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pilgrimage, to a place of rest. Under his conduct, after passing the river Jordan they entered the land of promise. But it was to be won before they could possess it. Of the occurrences which ensued, I shall take no notice, except only two circumstances, which were among the first that happened. And these I shall just mention, to shew that no person, left to himself, could have acted as Joshua did. He was arrived in an enemy's country, and it was necessary for him to keep the people upon their guard, as they had powerful nations to encounter. What then was his first action when he came among them? He made the whole army undergo an 'operation, which rendered every person in it incapable of acting. The people of the next hamlet might have cut them to pieces. The history tells us that it was by divine appointment, and so it must necessarily have been. The God, who insisted upon this instance of obedience and faith, would certainly preserve them for the confidence and duty which they shewed. But this was not in the power of their leader; the same conduct in him would have been madness. The last thing which I


Joshua v. 3,


* See Genesis xxxiv. 25.


purposed to mention is, the behaviour of the people before the city of Aï. This place could muster not much above six thousand men; against whom were to be opposed all the myriads of Israel. But an advanced body was defeated, and thirty-six of the Israelites slain; upon which it is said, Joshua vii. 5, 6. The hearts of the people melted, and became a water. And Joshua rent his clothes, and fell to` the earth upon his face before the ark of the Lord until the even-tide, he and the elders of Israel, and put dust upon their heads. But wherefore was all this humiliation shewn? and why this general consternation at so inconsiderable a loss? This was the people, who were led on with a prospect of gaining the land of the Hivites and Amorites, and other powerful nations, who were to be opposed to the sons of Anak, men of great stature and prowess, and who had cities walled to heaven. We see that they faint at the first check. How could any leader, with such people and in such circumstances, entertain the least views of conquest? There were certainly none entertained by their leader either from himself or from his people. All his confidence was in the God of his fathers; and the whole history


must be set aside, unless the interposition of the Deity be admitted. All the operations, which at first sight may appear strange, are calculated for this purpose, to shew throughout, that God was the chief agent. This was particularly effected in the downfal of the city of Jericho, which was brought about merely by the priests of God, and the people going in procession round it for seven days, without the least military operation of the army. By these two events they were shewn plainly the great object to which they were to trust; not to the prowess of man, but to the living God.

Arguments from the Law.

I have made use of the internal evidence of the Mosaic history, as far as was necessary for my purpose. More light may be still obtained, for it is a source of intelligence not easily exhausted. The texture and composition, however simple, shew infinite marks of wisdom; and from what has been said, I flatter myself it is very plain, that the history proves the miracles ; and we may at every step cry out with the magicians of Egypt

This is the finger of God. The very nature of the Mosaic law shews the necessity of God's interposition; for, without his ordinance and sanction, it could never have been established. And we might rest the argument for the divine appointment of Moses upon this sole foundation, that these rites and institutes could not have been either conceived or enforced by him; nor could he possibly, unless commanded, have wished to have carried them into execution. They consisted of a code of painful rituals and burdensome ceremonies; to the purport of which the people were strangers; and, if they were not enjoined by the Deity, no good could possibly have arisen from them. For what reason therefore could Moses wish to impose upon his people so many rules and prescripts, and bind them to such severe discipline, if it were in his power to have acted otherwise? The whole was a cumbersome yoke to the necks of those who were obliged to submit; a yoke, says the apostle, which neither our fathers nor we were able to bear. Acts xv. 10. What one end could have been answered to Moses in framing these severe laws; or what good could accrue from them either to himself or the people?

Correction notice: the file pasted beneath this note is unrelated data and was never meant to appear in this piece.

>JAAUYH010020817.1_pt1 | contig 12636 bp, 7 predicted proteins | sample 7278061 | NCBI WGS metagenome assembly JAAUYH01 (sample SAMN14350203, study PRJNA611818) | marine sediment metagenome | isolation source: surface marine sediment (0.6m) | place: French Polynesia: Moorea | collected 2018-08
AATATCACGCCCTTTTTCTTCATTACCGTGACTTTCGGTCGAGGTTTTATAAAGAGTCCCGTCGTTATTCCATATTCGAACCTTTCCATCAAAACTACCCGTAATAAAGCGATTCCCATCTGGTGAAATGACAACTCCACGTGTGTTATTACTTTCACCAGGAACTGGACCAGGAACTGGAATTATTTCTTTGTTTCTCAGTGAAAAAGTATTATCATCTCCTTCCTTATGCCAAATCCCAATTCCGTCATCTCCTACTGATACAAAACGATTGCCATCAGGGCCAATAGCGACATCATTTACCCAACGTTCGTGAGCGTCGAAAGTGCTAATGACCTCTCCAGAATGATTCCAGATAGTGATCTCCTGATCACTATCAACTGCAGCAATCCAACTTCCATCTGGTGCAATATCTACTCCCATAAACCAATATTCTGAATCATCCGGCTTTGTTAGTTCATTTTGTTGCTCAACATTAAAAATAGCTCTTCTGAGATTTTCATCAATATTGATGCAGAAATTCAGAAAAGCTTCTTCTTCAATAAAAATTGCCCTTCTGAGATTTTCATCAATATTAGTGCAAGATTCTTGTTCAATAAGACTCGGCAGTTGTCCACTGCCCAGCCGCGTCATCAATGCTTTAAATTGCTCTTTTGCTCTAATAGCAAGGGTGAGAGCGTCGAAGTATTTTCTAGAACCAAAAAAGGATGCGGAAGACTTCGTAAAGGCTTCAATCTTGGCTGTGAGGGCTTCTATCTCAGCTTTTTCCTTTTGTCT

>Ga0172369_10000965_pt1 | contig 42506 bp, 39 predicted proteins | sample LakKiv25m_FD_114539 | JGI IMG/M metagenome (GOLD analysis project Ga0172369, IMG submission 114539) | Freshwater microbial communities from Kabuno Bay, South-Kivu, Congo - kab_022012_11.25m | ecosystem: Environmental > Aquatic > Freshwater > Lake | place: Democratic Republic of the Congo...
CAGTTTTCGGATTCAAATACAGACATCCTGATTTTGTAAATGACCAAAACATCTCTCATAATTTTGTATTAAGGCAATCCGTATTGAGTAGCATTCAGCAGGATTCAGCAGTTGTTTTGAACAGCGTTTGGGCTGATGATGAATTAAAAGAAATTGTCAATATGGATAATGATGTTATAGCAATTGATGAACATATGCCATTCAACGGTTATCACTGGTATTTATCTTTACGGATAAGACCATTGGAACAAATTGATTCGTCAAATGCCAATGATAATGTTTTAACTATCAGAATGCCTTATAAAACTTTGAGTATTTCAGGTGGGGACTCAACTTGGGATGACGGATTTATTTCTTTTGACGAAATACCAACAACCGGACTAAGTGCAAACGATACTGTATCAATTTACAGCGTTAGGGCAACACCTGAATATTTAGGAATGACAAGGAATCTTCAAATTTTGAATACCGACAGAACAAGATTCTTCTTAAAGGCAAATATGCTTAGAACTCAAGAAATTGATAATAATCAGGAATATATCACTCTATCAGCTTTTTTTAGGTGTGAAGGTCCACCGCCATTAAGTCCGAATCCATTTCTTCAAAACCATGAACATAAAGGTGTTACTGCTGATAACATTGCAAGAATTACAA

But the chief question to be asked is, though he were ever so willing to frame them, how he could possibly enforce them. They must have appeared in many instances inexplicable, and even contrary to reason. What art or power could be used to bring the people to obey them; a people too who were of a rebellious spirit, impatient of controul, and devoted to superstitions quite repugnant to these ordinances? Human assistance he had none; for we find instances of his own sister and brother opposing him, and of the very children of Aaron being in actual rebellion. Laws are generally made when people have been well settled, and they are founded upon many contingencies which arise from the nature of the soil, the trade, and produce of the country, and the temper, customs, and disposition of the natives and their neighbours. But the laws of Moses were given in a desert, while the people were in a forlorn state, wandering from place to place, and encountering 'hunger and thirst, without seeing any ultimate of their roving. These prescripts were designed

1 Numbers xx. 2. And there was no water for the congregation: and they gathered themselves together against Moses and against Aaron.

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